23. 23. • Are you in love with someone, or have you ever been in love? • What attracted you to him/her and made you experience such intense feelings? • Why Do We Fall In Love?
  24. 24. REASON OF LOVING SOMEONE SIMILAR LOOK SIMILARITY UNMET DEEDS OPPOSITE ATTRACT
  25. 25. I. That person looks like someone that you loved before or someone you still love. For example you might fall in love with a girl who looks like your mother if you were a guy or fall in love with someone who looks like your father if you were a girl. II. Of course that person is not going to match your parent's looks perfectly but some facial traits will be common between them both that only your subconscious mind will notice.
  26. 26. I. You might fall in love with someone if he has got something that you miss or that you need. For example a dark guy may be attracted to a light skinned girl,a girl who has low self confidence might be attracted to someone who is assertive and confident. II. This is a healthy mechanism because it leads to more balanced children. If this was the only reason people fall in love then every generation was going to be more balanced than the one before it but there are many other rules.
  27. 27. I. Similarity results in attraction if the person was similar to you in the things you consider important. For example if someone shares your same beliefs then attraction is more likely to happen. II. For example a religious guy would be more interested in a girl who has some kind of connection to religion.
  28. 28. I. From points 2 and 3 we can conclude that each person will be looking for traits that are opposite to the ones he dislikes about himself and that are similar to the ones he likes about himself.
  29. 29. WHAT MAKE PEOPLE FALL IN LOVE SMELL LOVE PHEROMONES THE BRAINS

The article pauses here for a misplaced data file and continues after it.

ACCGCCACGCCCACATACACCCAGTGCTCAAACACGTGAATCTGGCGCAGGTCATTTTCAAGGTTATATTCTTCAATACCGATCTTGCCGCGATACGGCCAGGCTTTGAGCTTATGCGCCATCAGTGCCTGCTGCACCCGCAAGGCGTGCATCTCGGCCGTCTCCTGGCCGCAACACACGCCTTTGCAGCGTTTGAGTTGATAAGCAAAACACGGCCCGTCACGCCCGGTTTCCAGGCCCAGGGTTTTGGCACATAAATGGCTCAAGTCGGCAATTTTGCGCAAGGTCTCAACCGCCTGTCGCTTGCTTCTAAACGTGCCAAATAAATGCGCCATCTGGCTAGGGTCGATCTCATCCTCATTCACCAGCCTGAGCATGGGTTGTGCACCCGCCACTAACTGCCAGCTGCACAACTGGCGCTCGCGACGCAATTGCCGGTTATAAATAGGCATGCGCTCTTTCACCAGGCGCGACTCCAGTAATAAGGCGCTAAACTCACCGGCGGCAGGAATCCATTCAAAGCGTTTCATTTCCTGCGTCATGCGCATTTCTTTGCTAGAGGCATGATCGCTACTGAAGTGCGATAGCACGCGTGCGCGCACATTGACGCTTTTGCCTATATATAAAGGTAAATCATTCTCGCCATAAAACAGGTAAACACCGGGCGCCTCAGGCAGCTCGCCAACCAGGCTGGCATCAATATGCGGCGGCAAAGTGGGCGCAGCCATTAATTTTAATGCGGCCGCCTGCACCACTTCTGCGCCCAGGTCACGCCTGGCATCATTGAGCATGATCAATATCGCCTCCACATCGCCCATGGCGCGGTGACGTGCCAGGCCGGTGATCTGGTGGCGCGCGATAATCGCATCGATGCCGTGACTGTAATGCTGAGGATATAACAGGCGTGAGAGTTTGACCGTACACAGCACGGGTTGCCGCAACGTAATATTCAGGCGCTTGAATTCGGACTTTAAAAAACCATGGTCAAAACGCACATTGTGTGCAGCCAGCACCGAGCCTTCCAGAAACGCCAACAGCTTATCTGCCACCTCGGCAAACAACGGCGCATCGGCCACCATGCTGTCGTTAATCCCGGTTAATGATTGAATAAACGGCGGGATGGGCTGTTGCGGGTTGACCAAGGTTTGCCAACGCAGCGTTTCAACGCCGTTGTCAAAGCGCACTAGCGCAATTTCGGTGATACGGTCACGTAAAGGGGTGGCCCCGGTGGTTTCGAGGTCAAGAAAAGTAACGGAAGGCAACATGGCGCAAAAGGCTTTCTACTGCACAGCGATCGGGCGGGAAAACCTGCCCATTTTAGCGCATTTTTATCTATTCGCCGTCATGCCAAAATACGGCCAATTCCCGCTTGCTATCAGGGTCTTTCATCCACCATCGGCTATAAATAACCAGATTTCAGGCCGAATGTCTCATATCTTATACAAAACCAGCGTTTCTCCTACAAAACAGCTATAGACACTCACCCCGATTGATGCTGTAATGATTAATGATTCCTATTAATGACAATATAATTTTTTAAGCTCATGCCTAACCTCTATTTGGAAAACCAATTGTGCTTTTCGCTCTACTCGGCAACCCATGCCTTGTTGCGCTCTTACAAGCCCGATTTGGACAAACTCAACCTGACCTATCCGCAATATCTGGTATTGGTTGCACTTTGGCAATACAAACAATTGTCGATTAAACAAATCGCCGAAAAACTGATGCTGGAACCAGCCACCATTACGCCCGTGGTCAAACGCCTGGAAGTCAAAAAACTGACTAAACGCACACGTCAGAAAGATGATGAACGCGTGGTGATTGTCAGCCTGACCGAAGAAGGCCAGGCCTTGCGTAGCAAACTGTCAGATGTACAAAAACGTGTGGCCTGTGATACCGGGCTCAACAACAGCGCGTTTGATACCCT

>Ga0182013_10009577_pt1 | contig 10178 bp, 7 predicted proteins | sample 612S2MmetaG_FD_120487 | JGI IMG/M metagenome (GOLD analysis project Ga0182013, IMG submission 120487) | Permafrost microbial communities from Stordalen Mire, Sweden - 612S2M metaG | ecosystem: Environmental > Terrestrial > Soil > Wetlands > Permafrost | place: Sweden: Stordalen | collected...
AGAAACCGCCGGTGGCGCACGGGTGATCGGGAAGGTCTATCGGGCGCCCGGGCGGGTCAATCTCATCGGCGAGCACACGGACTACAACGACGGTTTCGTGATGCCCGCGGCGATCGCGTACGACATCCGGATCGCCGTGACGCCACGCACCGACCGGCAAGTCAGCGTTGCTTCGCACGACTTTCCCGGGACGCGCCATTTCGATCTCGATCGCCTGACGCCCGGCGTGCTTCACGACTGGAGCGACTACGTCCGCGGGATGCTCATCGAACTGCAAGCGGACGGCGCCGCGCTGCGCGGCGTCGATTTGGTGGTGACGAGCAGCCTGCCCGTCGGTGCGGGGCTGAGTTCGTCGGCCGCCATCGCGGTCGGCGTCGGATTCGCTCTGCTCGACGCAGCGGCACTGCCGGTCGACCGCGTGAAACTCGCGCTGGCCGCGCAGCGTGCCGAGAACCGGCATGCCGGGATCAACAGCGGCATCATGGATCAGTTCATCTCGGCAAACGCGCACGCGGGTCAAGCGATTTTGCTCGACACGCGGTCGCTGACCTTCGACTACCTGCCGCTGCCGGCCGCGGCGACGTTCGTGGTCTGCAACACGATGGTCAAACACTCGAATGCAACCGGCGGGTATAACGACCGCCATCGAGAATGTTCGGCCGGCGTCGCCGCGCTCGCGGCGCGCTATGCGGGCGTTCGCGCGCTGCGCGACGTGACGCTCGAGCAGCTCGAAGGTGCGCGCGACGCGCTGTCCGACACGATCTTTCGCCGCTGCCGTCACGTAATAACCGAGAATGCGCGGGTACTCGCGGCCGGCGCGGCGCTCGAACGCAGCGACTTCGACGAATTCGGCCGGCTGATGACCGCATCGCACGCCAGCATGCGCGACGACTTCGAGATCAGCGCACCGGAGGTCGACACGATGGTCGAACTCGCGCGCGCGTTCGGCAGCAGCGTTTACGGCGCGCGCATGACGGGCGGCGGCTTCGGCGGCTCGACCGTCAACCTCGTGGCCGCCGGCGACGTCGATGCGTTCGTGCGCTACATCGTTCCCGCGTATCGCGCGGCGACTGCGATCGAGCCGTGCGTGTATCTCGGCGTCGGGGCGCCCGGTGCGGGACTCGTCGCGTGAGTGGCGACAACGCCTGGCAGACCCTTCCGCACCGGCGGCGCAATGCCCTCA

30. 30. a) We fall in love partly because of smell. The scent of a bouquet of red roses, for instance, is a cultural preference that boosts the chemistry in romantic relationships.
  31. 31. a) Dr Kristal from the University of Buffalo says, “Smell forms part of the framework that conforms to cultural attractiveness standards. For example, smelling like a strawberry instead of mildew [makes you attractive].” b) Smelling delicious could be part of why we fall in love.
  32. 32. a) Invisible signals are part of what makes people fall in love. “Pheromones are unlearned, and perhaps unsmellable, signals that enter the brain through the olfactory system. b) They can function in sex, alarm, territoriality, aggression, and fear,” says Dr Kristal. He believes that we choose specific mates not solely due to pheromones, but for other reasons. c) Other sensory cues are better explanations for why we fall in love, such as touch, smell, and hearing.
  33. 33. a) We fall in love partly because of hormones. Oxytocin and vasopressin are present when people fall in love and stay together for a long time. b) Dopamine is also part of the chemistry in romantic relationships. So, when you‟re wondering “Why doesn‟t he love me?” you may have to look to brain chemistry as the answer. c) It‟s not necessarily you, it‟s just that your brain chemicals didn‟t mesh. Lack of hormones could explain why people fall in love.
  34. 34. “Love is a promise, love is a souvenir, once given never forgotten, never let it disappear” - John Lennon -